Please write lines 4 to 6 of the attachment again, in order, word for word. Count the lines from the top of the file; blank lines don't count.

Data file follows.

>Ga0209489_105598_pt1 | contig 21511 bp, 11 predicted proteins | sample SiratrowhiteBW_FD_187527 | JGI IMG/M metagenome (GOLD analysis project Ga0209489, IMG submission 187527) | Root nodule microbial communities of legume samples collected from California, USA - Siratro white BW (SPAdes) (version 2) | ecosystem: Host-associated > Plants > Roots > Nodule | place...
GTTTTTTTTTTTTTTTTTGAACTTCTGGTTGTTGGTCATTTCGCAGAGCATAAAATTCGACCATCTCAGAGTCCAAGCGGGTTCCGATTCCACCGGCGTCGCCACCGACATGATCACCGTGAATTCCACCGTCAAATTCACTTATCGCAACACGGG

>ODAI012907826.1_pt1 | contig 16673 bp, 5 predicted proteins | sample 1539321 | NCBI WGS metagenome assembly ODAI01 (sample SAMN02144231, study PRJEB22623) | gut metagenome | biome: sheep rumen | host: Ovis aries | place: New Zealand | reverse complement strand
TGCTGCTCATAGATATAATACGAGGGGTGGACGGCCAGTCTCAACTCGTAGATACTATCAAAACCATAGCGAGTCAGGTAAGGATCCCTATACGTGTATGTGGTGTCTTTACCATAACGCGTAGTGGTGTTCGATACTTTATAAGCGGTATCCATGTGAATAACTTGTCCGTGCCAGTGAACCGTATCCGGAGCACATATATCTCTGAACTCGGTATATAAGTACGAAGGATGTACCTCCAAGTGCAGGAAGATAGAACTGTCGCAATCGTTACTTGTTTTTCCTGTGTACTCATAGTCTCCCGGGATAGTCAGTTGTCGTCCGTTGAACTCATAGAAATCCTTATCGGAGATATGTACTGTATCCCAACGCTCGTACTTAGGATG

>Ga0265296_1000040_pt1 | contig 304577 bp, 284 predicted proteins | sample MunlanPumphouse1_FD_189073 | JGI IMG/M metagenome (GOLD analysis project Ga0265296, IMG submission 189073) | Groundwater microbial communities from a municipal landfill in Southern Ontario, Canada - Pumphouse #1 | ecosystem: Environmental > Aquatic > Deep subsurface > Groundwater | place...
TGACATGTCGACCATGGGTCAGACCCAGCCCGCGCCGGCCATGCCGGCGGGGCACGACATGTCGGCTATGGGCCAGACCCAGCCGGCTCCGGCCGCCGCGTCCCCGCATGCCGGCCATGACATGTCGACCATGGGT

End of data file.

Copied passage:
TGCTGCTCATAGATATAATACGAGGGGTGGACGGCCAGTCTCAACTCGTAGATACTATCAAAACCATAGCGAGTCAGGTAAGGATCCCTATACGTGTATGTGGTGTCTTTACCATAACGCGTAGTGGTGTTCGATACTTTATAAGCGGTATCCATGTGAATAACTTGTCCGTGCCAGTGAACCGTATCCGGAGCACATATATCTCTGAACTCGGTATATAAGTACGAAGGATGTACCTCCAAGTGCAGGAAGATAGAACTGTCGCAATCGTTACTTGTTTTTCCTGTGTACTCATAGTCTCCCGGGATAGTCAGTTGTCGTCCGTTGAACTCATAGAAATCCTTATCGGAGATATGTACTGTATCCCAACGCTCGTACTTAGGATG

>Ga0265296_1000040_pt1 | contig 304577 bp, 284 predicted proteins | sample MunlanPumphouse1_FD_189073 | JGI IMG/M metagenome (GOLD analysis project Ga0265296, IMG submission 189073) | Groundwater microbial communities from a municipal landfill in Southern Ontario, Canada - Pumphouse #1 | ecosystem: Environmental > Aquatic > Deep subsurface > Groundwater | place...
TGACATGTCGACCATGGGTCAGACCCAGCCCGCGCCGGCCATGCCGGCGGGGCACGACATGTCGGCTATGGGCCAGACCCAGCCGGCTCCGGCCGCCGCGTCCCCGCATGCCGGCCATGACATGTCGACCATGGGT